September 30, 2020

God Visits and Saves His People (Luke – 1)

First Things First
Restoring the Gospel to Primacy in the Church
Part Five:  — God Visits and Saves His People (Luke-1)

• • •

Jesus-shaped Christianity will grow out of the soil of a Story-shaped Gospel. The more we immerse ourselves in the Story and get to know the Gospels, the greater the impact the Gospel of King Jesus will have in and through us.

That is the burden of this series, which encourages Christians and churches to make the Gospels (and Acts) the primary documents for forming our Christian identity, theology, and calling. At this point in the series we are giving brief introductions to each Gospel to prime the pump for your individual and congregational study and contemplation.

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Luke’s literary metier is the story. He is, simply, a gifted storyteller. His composition is filled with short, sharply defined vignettes. Each of them summons for the reader an entire imaginative world.

…[But] Luke is more than a miniaturist. He forges these short stories (many of them already circulating in some form) into a single narrative which draws the reader imaginatively from the mists of antiquity all the way to a rented apartment in Rome, and in the short space of 52 chapters communicates an impressive sense of historical movement.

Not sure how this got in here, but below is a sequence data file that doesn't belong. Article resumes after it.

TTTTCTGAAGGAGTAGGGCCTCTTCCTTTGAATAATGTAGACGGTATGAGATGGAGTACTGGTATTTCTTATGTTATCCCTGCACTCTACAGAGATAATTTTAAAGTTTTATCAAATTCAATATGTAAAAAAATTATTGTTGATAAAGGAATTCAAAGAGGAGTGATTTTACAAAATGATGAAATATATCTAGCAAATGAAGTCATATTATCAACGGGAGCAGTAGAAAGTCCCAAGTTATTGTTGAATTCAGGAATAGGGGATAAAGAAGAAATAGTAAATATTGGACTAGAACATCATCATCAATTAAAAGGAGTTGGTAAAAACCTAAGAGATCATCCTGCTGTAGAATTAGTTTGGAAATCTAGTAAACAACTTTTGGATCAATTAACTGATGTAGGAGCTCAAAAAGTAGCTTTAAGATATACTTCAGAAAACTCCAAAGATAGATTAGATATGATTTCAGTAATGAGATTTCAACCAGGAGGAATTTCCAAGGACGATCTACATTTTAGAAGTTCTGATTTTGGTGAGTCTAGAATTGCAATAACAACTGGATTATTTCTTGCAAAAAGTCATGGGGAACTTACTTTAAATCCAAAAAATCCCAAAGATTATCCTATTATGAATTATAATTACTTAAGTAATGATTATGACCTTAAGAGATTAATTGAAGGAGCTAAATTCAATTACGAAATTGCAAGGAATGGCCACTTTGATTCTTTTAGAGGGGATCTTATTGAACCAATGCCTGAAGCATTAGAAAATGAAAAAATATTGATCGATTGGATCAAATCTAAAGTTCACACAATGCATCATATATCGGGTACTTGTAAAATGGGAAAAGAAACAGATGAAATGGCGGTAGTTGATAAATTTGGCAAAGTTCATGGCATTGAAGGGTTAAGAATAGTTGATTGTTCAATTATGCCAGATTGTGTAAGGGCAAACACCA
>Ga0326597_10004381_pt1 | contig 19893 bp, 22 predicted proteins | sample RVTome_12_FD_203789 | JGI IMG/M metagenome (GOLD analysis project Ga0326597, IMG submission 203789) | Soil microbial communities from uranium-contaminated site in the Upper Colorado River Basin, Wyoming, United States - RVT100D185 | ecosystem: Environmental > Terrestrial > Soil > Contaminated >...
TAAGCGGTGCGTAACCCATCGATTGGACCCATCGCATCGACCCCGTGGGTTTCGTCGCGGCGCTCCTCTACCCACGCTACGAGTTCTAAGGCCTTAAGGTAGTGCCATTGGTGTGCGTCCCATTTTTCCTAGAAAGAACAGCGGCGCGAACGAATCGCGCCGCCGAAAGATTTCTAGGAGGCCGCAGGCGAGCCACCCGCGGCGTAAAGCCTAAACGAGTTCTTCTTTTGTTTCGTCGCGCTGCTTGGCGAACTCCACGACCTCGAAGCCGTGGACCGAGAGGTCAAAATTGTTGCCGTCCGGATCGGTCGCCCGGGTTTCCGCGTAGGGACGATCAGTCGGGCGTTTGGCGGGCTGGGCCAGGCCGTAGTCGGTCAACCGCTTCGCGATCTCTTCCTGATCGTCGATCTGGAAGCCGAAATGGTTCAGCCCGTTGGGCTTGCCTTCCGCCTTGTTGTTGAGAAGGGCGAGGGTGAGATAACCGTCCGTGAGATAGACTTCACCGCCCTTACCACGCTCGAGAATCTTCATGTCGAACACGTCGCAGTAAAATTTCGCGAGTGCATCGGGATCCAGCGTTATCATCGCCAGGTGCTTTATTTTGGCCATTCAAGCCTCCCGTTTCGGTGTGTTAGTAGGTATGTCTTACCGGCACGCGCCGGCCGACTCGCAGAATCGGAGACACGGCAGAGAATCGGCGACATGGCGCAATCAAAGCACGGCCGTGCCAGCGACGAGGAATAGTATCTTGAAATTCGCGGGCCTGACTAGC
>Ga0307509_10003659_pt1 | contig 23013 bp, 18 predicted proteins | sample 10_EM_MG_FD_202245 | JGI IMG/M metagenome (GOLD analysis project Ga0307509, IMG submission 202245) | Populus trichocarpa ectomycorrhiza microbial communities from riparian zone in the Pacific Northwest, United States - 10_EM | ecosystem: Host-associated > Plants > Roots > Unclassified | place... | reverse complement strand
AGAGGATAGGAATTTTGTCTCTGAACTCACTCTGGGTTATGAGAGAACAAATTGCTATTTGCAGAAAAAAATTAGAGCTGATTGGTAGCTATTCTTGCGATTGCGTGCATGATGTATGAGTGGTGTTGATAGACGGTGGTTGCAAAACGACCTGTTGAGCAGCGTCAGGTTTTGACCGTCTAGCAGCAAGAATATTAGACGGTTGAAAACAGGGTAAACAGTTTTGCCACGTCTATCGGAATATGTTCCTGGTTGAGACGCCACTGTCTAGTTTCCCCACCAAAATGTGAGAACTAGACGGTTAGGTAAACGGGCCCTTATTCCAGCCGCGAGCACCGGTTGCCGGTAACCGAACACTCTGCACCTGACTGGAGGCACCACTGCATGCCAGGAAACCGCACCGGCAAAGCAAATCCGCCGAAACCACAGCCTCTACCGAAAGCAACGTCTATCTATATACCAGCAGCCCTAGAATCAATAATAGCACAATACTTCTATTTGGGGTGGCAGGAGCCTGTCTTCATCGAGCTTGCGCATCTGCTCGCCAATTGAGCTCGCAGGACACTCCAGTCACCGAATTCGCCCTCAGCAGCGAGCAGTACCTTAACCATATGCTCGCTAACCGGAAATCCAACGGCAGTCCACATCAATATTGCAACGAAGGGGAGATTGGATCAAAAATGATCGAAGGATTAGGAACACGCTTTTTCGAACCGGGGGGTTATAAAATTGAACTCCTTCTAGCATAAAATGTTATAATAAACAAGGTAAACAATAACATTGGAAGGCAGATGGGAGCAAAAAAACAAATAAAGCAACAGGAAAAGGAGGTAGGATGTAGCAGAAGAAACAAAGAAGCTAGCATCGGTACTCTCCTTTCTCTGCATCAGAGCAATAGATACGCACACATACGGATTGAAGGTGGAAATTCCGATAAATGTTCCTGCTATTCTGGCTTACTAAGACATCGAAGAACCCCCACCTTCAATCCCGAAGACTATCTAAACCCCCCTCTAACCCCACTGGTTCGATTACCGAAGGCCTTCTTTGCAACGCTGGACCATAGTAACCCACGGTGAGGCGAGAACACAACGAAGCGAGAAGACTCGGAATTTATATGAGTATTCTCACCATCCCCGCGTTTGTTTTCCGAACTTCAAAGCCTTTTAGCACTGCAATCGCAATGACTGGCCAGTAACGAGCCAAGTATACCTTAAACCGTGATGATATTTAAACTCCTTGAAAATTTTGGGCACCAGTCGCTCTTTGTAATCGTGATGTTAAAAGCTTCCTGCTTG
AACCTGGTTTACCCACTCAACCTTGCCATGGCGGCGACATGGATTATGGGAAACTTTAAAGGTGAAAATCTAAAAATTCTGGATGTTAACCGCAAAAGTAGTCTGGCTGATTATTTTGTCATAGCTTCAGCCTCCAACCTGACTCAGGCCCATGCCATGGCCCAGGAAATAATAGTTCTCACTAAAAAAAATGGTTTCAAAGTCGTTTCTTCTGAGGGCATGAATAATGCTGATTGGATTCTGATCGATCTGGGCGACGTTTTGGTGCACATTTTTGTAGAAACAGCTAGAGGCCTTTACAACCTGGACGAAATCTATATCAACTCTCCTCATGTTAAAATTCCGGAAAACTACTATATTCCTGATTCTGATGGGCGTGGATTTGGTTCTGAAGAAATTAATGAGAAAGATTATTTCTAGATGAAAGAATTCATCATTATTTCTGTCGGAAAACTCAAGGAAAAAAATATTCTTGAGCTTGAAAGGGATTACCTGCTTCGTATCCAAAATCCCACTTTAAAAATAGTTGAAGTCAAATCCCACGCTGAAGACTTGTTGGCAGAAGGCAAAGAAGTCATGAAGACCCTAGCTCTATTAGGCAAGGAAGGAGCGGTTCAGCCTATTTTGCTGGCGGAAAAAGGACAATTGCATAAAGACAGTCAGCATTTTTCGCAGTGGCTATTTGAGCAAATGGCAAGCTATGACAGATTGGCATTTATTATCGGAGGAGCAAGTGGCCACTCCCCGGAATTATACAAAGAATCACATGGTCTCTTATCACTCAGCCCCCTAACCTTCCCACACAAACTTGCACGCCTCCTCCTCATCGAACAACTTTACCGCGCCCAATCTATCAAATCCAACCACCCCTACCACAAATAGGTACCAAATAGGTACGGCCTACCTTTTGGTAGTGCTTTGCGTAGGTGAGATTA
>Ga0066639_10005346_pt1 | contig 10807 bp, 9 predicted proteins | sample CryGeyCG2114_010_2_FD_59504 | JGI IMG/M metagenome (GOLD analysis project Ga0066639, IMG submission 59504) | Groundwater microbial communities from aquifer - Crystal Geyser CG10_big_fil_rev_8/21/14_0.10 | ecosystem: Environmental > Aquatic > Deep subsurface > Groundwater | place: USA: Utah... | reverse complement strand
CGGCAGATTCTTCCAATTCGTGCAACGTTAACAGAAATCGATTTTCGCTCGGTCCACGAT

– Luke Timothy Johnson, The Gospel of Luke: Sacra Pagina

INTRODUCTION TO LUKE

Part one of a two-part work
Luke is the only Gospel with a sequel, the Book of Acts. It is clear that the author intended these to be read together as two parts of one continuous history of God’s work—compare Luke 1:1-3 with Acts 1:1-3. Though these books are separated in our New Testaments because of the desire to put the four Gospels together, most Bible scholars today speak of Luke-Acts as a single work. By itself, Luke is the longest book in the NT. When combined with Acts, Luke’s writings make up over 1/4 of its material.

Together, this two-part book shows how God fulfilled his plan of salvation through Jesus and communicated the message of salvation from Jerusalem to Rome, the main city of the civilized world.

  • ​LUKE: What Jesus BEGAN to do and teach. God fulfills his plan by visiting his people in Jesus​. Geographical movement = from Bethlehem to Jerusalem.
  • ACTS: What Jesus CONTINUED to do and teach. God fulfills his plan by sending his Spirit-filled people to the ends of the earth​. Geographical movement = from Jerusalem to Rome.

Prologue states the book’s purpose